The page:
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10 Common Tax Mistakes

        Money | Taxes

6
Not Keeping a Copy of Your Return
Let's hope she hasn't placed any recent returns in that pile she's about to shred while dishing the dirt.­
Let's hope she hasn't placed any recent returns in that pile she's about to shred while dishing the dirt.­
© iStockphoto.com/nsg photo

You probably have a file cabinet (or two or three) full of papers you never look at. When it comes time to get rid of some of them, make sure your prior tax returns don't make it into the "shred" pile. What if you made a mistake on a previous return? In that case, you can file an amended U.S. income tax return (Form 1040-X) and possibly receive a larger refund for the amended year. While you'll need to file an amendment within three years of the initial filing date, Green recommends letting your initial return process before filing an amended one, since having both returns open at the same time can cause massive headaches for both you and the IRS.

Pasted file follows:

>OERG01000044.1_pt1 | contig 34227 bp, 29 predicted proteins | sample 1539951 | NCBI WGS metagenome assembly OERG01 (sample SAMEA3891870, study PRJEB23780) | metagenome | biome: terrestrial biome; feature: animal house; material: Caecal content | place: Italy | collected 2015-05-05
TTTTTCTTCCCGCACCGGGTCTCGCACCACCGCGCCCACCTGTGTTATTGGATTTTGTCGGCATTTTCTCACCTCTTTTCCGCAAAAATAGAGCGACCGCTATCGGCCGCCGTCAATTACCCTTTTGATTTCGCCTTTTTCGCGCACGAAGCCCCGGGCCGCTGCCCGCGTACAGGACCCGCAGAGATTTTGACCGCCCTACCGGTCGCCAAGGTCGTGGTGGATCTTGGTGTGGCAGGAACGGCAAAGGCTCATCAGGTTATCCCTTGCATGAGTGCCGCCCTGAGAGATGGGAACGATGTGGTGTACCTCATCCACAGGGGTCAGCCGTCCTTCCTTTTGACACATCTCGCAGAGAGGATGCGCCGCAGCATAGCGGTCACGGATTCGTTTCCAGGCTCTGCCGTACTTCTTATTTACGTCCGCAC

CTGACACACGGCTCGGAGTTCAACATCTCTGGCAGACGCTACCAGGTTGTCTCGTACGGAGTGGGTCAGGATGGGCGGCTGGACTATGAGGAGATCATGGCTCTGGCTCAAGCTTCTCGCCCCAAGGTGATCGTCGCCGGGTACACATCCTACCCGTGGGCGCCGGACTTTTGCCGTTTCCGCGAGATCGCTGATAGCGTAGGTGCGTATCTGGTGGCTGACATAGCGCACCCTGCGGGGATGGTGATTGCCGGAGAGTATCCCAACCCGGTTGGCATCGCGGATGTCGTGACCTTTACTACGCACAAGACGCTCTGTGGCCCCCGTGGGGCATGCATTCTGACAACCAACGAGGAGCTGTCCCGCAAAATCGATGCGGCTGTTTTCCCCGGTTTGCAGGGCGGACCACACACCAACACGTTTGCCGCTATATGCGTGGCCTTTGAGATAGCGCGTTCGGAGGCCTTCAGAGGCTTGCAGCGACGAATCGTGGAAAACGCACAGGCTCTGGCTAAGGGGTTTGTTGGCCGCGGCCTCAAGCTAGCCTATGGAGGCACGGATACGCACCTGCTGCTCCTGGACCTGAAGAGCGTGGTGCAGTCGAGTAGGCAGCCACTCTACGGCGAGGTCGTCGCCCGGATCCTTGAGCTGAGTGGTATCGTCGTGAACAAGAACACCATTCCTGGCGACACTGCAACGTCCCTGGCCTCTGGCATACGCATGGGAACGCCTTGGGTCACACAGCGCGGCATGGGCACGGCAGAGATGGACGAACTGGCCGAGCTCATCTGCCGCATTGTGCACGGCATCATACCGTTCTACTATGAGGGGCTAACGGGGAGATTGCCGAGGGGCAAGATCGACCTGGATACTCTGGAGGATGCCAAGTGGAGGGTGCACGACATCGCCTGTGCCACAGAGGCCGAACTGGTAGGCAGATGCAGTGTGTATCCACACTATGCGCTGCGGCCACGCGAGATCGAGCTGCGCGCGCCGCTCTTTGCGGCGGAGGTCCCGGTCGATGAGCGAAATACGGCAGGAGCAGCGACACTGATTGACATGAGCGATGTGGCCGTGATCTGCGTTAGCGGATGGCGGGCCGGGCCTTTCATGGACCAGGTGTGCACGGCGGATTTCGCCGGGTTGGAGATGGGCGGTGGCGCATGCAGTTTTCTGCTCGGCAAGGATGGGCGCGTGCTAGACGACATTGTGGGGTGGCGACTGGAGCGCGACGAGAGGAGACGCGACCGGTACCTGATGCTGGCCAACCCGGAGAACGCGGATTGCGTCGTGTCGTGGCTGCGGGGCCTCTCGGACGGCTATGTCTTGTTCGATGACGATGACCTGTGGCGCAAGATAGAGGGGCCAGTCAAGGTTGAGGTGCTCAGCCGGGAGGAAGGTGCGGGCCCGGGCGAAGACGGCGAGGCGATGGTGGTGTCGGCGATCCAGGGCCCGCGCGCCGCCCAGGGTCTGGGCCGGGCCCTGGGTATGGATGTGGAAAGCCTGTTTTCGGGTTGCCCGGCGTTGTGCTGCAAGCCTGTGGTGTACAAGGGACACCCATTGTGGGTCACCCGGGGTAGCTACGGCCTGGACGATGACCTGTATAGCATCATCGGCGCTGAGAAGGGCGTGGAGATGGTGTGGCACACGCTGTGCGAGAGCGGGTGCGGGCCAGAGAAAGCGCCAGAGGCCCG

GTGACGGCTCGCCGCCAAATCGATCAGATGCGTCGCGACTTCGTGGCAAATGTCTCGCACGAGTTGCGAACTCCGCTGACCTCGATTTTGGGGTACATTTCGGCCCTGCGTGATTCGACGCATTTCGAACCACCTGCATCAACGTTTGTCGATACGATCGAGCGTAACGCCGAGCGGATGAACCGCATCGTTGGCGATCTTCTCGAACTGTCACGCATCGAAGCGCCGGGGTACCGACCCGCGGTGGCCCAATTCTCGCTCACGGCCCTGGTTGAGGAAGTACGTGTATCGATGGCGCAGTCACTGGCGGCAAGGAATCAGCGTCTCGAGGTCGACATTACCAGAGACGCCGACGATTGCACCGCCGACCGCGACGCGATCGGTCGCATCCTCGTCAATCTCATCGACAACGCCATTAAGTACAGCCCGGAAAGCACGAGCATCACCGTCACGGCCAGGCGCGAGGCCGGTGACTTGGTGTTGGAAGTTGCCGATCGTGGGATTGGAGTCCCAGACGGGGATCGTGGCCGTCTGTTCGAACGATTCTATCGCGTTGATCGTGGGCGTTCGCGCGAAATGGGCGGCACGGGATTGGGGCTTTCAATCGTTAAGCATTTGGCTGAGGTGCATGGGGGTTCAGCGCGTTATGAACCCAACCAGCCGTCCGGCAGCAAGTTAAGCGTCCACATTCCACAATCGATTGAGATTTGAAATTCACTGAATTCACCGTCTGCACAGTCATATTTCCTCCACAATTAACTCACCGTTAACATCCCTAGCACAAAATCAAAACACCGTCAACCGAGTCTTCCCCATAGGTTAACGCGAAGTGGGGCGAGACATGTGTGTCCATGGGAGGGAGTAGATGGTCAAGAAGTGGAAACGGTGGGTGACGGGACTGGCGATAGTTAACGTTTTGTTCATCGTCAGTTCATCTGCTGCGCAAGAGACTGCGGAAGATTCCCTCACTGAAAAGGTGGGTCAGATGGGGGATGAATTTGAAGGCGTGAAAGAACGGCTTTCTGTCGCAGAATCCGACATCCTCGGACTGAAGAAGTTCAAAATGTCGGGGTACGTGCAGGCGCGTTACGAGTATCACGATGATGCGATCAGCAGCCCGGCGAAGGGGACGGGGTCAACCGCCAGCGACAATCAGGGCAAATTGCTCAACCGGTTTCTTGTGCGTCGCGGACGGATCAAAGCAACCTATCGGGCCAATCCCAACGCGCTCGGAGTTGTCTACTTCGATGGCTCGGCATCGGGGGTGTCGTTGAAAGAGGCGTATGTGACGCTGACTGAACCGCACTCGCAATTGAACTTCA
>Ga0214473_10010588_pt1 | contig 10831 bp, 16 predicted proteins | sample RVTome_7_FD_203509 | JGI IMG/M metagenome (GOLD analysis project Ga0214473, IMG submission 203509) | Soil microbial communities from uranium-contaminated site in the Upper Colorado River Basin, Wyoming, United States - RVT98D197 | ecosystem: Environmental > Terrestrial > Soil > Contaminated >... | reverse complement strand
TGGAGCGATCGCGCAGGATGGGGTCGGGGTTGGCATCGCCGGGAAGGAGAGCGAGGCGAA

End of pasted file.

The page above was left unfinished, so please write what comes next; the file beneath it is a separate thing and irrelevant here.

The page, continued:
The IRS has several guidelines to help you know how long to keep your returns. For instance, if you fail to report income greater than 25 percent of the income reported on your return, the agency has six years before the statute of limitations runs out, so you should hold onto the return in question for six years.

Most people don't need to worry about tax fraud investigations and unreported income. Still, definitely get a copy of your return, particularly if you enlist the help of a tax professional. Your previous tax returns will help you to see trends in your income taxes and to prepare your tax returns in the future, making them well worth a little space in your filing cabinet.

The next mistake goes well beyond paperwork and filing folders. Read on to see what we mean.